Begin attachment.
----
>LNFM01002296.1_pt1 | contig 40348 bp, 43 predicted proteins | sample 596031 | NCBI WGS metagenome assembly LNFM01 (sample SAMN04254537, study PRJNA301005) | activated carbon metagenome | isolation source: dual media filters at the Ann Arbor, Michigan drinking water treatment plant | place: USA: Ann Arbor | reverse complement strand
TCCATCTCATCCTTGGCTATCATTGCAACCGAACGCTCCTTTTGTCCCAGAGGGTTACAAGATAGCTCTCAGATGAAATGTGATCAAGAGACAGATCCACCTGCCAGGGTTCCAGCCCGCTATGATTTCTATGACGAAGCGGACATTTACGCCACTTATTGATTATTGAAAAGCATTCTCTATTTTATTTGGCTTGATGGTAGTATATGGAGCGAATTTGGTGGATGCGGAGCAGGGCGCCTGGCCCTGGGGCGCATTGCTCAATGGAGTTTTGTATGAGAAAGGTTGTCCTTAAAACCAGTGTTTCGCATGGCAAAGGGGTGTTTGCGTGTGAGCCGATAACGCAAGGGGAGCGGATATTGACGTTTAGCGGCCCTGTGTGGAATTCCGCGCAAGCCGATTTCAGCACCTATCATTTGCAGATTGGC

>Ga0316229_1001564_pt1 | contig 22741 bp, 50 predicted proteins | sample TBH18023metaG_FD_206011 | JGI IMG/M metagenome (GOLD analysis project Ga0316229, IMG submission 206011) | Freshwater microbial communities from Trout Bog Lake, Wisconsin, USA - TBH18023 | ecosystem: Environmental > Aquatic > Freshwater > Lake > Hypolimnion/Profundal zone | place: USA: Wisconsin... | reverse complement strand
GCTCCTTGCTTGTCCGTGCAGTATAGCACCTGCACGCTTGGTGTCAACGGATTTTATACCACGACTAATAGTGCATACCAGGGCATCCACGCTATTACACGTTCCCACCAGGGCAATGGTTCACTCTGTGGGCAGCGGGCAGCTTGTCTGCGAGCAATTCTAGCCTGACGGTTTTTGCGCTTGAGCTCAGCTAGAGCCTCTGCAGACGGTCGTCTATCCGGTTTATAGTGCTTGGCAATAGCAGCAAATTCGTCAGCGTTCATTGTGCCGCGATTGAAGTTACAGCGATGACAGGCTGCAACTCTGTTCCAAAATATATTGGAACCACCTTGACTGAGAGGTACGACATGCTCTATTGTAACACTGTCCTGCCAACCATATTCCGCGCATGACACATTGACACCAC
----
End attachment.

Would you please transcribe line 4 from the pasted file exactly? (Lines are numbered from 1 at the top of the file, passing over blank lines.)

GCTCCTTGCTTGTCCGTGCAGTATAGCACCTGCACGCTTGGTGTCAACGGATTTTATACCACGACTAATAGTGCATACCAGGGCATCCACGCTATTACACGTTCCCACCAGGGCAATGGTTCACTCTGTGGGCAGCGGGCAGCTTGTCTGCGAGCAATTCTAGCCTGACGGTTTTTGCGCTTGAGCTCAGCTAGAGCCTCTGCAGACGGTCGTCTATCCGGTTTATAGTGCTTGGCAATAGCAGCAAATTCGTCAGCGTTCATTGTGCCGCGATTGAAGTTACAGCGATGACAGGCTGCAACTCTGTTCCAAAATATATTGGAACCACCTTGACTGAGAGGTACGACATGCTCTATTGTAACACTGTCCTGCCAACCATATTCCGCGCATGACACATTGACACCAC